YOUNGSTOWN, Ohio (WKBN) – From the outside, Westside Bowl is an eclectic mix of art, from the mural on the side to the Youngstown painting out front. The marquee along Mahoning Avenue explains what’s inside: bowling, music, pizza and booze.

“We talked back forth about how it would be fun to own a music venue,” said Nathan Offerdahl.

The “we” in this case refers to owners Nathan Offerdahl and his wife Jami.

“We had talked about it for years. For 20 years we talked about doing something like this,” Jami said.

In 2015, the Offerdahls decided to make their dream a reality, but it was three years of intense small business planning.

“All of this taking considerably longer than I and my wife ever thought it would,” Nathan said.

That led to March 7, 2018, and the buying of the former Gran Lanes and making it Westside Bowl.

“We started March 9. By the end of March, we had our first show downstairs,” Nathan said.

The downstairs room is small — for concerts of 200 people. To help with the acoustics, the walls and ceiling are lined with foam-covered T-shirts. The room has been very successful.

“We do shows… probably 60 percent of what we do, we do down here,” Nathan said.

Upstairs, there is still bowling but at one end, a series of lanes were cut in half and made into the main concert stage. The venue is big enough for 1,200 people.

“Band members that come in here from out of town remark on how they wish they had a place like this where they’re from, and that’s one of the things that makes me the most proud,” Nathan said.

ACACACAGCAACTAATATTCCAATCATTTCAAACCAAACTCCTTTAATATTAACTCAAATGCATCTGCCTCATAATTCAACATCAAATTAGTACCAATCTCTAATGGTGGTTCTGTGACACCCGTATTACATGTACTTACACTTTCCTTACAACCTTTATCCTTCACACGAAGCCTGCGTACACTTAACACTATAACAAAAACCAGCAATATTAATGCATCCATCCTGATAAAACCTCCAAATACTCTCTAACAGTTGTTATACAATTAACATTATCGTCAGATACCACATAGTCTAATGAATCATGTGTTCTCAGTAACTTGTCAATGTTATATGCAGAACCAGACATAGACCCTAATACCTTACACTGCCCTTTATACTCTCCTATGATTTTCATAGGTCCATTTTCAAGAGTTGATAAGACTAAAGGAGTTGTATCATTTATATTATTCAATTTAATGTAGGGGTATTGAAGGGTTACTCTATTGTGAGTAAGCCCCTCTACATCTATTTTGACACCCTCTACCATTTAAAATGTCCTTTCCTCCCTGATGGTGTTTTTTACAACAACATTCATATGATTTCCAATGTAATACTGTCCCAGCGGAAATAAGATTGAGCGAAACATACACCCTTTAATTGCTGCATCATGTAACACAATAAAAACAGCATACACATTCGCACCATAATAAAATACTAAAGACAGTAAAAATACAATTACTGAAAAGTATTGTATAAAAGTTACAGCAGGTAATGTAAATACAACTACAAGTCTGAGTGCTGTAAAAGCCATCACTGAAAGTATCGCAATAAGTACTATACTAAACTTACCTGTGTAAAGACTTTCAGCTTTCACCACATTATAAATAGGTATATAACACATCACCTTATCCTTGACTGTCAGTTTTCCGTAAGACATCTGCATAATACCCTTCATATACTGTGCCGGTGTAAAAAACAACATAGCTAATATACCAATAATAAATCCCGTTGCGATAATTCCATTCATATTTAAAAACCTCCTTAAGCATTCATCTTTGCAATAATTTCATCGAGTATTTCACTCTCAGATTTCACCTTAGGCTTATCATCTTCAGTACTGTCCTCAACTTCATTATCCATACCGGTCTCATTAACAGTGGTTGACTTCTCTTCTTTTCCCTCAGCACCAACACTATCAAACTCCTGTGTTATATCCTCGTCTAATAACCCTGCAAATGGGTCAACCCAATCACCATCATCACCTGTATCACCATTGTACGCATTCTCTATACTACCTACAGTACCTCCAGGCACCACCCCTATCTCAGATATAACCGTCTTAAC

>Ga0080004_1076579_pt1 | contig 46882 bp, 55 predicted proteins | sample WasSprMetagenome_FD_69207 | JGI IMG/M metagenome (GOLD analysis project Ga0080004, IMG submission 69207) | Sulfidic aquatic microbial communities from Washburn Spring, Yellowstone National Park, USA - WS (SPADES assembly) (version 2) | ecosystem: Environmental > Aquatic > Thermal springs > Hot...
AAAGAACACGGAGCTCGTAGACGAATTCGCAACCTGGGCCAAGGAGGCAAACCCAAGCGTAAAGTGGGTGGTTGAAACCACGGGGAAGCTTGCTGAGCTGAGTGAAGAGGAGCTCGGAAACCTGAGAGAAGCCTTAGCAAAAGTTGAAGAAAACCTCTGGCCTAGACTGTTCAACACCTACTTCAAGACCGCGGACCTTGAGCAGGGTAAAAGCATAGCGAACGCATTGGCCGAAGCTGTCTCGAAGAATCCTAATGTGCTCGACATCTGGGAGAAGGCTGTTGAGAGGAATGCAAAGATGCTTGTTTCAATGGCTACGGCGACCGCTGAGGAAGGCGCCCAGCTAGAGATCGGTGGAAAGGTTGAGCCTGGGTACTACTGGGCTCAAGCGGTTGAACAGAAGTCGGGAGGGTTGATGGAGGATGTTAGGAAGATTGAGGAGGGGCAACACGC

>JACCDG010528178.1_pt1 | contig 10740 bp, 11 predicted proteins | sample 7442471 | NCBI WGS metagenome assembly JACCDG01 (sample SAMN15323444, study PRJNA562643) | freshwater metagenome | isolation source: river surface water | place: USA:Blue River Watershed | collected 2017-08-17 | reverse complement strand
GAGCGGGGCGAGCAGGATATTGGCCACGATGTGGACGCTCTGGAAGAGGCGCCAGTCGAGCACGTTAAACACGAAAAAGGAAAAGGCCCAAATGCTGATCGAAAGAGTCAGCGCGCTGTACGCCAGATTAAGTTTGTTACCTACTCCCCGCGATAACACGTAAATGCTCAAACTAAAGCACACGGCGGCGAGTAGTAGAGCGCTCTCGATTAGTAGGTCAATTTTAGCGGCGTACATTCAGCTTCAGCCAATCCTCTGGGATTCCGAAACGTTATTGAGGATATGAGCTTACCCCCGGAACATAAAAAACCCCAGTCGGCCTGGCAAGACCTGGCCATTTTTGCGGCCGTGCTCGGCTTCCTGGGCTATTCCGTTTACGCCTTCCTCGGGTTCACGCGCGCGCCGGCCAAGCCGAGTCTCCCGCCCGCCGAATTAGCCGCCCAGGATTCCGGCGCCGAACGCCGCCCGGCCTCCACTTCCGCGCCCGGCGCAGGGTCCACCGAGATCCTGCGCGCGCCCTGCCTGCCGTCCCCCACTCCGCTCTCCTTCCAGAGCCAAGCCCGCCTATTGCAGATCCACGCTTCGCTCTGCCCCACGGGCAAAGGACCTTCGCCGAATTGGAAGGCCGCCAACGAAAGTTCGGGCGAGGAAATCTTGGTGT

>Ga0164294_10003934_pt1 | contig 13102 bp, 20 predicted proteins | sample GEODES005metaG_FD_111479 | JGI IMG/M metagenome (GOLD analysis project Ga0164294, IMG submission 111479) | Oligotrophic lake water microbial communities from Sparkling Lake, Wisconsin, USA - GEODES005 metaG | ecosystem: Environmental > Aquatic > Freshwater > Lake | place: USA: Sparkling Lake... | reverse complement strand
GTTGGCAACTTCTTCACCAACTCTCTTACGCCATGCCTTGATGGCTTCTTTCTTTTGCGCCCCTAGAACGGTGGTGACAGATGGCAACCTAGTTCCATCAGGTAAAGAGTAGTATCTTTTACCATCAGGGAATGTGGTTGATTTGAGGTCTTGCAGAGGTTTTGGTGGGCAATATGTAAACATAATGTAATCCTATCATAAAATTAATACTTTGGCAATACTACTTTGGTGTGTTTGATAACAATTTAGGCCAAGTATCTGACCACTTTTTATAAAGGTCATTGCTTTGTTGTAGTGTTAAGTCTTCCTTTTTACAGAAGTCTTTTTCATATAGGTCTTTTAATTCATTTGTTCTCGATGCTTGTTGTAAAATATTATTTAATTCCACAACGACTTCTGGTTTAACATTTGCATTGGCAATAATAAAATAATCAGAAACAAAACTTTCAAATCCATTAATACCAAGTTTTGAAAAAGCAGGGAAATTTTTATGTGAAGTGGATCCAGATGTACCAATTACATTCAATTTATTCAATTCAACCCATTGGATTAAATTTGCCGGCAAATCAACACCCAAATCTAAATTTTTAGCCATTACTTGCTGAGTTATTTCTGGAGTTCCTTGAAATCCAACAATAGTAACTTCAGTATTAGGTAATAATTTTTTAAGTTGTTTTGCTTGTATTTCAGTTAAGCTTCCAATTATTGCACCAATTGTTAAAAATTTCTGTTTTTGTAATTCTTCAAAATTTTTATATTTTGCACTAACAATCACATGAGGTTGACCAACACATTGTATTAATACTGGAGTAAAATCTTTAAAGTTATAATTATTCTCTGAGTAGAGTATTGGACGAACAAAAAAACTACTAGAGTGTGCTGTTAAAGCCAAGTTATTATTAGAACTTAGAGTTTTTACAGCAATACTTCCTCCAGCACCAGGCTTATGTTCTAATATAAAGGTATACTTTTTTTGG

Westside Bowl made it through COVID-19 with a pay-it-forward pizza plan. The band “Rebreather” bought 10 pizzas to be given away and others then followed suit. Eventually, 7,000 pizzas were paid for and given out.

“If we didn’t have that carryout business coming in so that we had a lifeline to pay our bills, I don’t know that we would have made it,” Nathan said.

Last night, the Offerdahls were at a concert in Cleveland where they witnessed their success firsthand.

“We must have had 25 people come up to us and say, ‘You’re from Westside Bowl, you’re Westside Bowl! Oh my gosh, I love that place,'” Jami said.

“If you’re asking me if I’m proud of what we’ve done in just under four years, immensely proud, immensely proud,” Nathan said.

If the success continues, Nathan said he does not plan to take out more lanes and make the main stage bigger. Why? He said a bigger venue would bring in bands that are more “rock star” than what he wants to deal with.